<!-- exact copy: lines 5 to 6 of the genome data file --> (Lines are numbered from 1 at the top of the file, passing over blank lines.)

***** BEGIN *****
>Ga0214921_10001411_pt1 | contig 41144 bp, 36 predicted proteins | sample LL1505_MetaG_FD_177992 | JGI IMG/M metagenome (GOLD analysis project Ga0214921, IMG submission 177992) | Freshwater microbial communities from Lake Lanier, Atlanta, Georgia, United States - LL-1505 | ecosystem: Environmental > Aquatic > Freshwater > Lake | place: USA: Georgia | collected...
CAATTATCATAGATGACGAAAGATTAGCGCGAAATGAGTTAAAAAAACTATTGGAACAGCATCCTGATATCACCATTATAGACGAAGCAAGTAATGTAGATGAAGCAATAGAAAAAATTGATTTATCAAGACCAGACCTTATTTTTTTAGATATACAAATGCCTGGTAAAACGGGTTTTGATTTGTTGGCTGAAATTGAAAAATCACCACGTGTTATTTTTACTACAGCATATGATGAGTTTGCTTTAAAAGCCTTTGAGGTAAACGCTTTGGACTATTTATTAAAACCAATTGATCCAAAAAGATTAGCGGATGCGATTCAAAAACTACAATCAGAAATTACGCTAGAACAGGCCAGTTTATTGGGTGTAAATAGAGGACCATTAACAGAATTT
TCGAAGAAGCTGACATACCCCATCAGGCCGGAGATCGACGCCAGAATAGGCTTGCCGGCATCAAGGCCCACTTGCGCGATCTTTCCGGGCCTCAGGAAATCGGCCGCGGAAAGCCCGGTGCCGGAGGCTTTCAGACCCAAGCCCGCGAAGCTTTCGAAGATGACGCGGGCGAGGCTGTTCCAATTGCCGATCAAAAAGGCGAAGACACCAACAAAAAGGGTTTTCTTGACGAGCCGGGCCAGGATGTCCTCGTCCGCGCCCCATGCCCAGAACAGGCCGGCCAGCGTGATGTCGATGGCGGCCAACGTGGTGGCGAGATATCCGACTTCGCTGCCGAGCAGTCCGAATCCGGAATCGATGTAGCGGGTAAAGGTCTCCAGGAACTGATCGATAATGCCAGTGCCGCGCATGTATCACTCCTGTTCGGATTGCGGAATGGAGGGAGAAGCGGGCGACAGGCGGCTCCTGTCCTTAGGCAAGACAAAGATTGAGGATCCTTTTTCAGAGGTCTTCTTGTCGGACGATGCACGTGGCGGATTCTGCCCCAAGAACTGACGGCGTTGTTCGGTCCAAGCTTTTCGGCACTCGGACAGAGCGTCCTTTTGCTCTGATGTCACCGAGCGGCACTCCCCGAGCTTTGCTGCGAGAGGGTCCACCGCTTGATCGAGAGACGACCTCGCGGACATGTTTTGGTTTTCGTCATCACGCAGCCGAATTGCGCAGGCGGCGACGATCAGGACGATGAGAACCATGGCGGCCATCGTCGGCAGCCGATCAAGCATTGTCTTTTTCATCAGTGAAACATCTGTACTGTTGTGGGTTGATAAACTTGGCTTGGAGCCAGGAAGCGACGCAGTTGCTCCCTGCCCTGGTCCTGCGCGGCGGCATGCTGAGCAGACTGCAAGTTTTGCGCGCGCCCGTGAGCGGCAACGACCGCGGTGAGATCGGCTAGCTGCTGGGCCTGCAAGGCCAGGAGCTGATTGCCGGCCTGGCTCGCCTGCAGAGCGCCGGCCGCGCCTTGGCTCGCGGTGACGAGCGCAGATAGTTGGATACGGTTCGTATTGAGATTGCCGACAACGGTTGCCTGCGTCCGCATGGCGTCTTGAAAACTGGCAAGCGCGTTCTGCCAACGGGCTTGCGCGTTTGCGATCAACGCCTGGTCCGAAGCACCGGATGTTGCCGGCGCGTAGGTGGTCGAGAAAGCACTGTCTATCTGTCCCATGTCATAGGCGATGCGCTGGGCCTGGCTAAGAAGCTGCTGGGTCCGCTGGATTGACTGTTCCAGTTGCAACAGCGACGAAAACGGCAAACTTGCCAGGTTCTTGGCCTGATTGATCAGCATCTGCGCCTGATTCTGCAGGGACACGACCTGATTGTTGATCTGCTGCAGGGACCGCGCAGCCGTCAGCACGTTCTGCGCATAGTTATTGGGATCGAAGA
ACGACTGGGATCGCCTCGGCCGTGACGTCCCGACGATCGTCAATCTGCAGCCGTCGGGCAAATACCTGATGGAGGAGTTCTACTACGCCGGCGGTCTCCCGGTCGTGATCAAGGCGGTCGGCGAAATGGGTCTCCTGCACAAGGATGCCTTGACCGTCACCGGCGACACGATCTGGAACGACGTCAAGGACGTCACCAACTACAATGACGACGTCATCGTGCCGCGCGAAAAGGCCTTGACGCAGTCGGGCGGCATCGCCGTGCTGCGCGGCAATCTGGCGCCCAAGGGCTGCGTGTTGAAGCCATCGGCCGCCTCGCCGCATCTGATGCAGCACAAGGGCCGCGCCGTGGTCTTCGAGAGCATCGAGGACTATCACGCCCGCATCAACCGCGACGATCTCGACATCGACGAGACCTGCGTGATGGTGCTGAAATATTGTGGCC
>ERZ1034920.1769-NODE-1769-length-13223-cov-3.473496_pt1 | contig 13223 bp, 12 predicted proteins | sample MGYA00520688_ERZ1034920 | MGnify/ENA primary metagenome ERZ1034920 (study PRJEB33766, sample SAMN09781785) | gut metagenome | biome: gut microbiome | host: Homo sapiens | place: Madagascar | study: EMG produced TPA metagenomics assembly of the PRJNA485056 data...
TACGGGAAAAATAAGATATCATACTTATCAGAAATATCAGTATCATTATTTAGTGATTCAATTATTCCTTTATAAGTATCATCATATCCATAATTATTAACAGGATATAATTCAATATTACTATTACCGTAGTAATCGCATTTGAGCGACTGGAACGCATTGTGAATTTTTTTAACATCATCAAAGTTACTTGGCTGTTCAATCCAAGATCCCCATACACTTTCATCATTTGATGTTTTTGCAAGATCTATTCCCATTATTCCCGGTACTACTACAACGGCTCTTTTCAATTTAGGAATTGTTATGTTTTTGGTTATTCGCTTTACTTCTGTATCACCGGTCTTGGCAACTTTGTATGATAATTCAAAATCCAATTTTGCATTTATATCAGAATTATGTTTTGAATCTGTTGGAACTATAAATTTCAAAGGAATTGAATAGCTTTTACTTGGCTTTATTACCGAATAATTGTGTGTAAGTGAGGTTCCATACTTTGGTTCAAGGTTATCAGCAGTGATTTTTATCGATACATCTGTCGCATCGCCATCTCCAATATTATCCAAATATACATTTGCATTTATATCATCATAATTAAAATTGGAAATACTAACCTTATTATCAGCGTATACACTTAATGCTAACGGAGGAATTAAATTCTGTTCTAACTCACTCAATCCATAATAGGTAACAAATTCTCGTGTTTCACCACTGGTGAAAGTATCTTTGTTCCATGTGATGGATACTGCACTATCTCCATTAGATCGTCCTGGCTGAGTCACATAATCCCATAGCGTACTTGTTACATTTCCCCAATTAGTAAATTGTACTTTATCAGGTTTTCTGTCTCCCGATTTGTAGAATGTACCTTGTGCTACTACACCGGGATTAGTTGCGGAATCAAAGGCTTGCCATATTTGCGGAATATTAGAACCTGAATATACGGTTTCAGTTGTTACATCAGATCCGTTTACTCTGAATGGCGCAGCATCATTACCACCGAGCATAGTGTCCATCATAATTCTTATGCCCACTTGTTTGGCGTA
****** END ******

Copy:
>ERZ1034920.1769-NODE-1769-length-13223-cov-3.473496_pt1 | contig 13223 bp, 12 predicted proteins | sample MGYA00520688_ERZ1034920 | MGnify/ENA primary metagenome ERZ1034920 (study PRJEB33766, sample SAMN09781785) | gut metagenome | biome: gut microbiome | host: Homo sapiens | place: Madagascar | study: EMG produced TPA metagenomics assembly of the PRJNA485056 data...
TACGGGAAAAATAAGATATCATACTTATCAGAAATATCAGTATCATTATTTAGTGATTCAATTATTCCTTTATAAGTATCATCATATCCATAATTATTAACAGGATATAATTCAATATTACTATTACCGTAGTAATCGCATTTGAGCGACTGGAACGCATTGTGAATTTTTTTAACATCATCAAAGTTACTTGGCTGTTCAATCCAAGATCCCCATACACTTTCATCATTTGATGTTTTTGCAAGATCTATTCCCATTATTCCCGGTACTACTACAACGGCTCTTTTCAATTTAGGAATTGTTATGTTTTTGGTTATTCGCTTTACTTCTGTATCACCGGTCTTGGCAACTTTGTATGATAATTCAAAATCCAATTTTGCATTTATATCAGAATTATGTTTTGAATCTGTTGGAACTATAAATTTCAAAGGAATTGAATAGCTTTTACTTGGCTTTATTACCGAATAATTGTGTGTAAGTGAGGTTCCATACTTTGGTTCAAGGTTATCAGCAGTGATTTTTATCGATACATCTGTCGCATCGCCATCTCCAATATTATCCAAATATACATTTGCATTTATATCATCATAATTAAAATTGGAAATACTAACCTTATTATCAGCGTATACACTTAATGCTAACGGAGGAATTAAATTCTGTTCTAACTCACTCAATCCATAATAGGTAACAAATTCTCGTGTTTCACCACTGGTGAAAGTATCTTTGTTCCATGTGATGGATACTGCACTATCTCCATTAGATCGTCCTGGCTGAGTCACATAATCCCATAGCGTACTTGTTACATTTCCCCAATTAGTAAATTGTACTTTATCAGGTTTTCTGTCTCCCGATTTGTAGAATGTACCTTGTGCTACTACACCGGGATTAGTTGCGGAATCAAAGGCTTGCCATATTTGCGGAATATTAGAACCTGAATATACGGTTTCAGTTGTTACATCAGATCCGTTTACTCTGAATGGCGCAGCATCATTACCACCGAGCATAGTGTCCATCATAATTCTTATGCCCACTTGTTTGGCGTA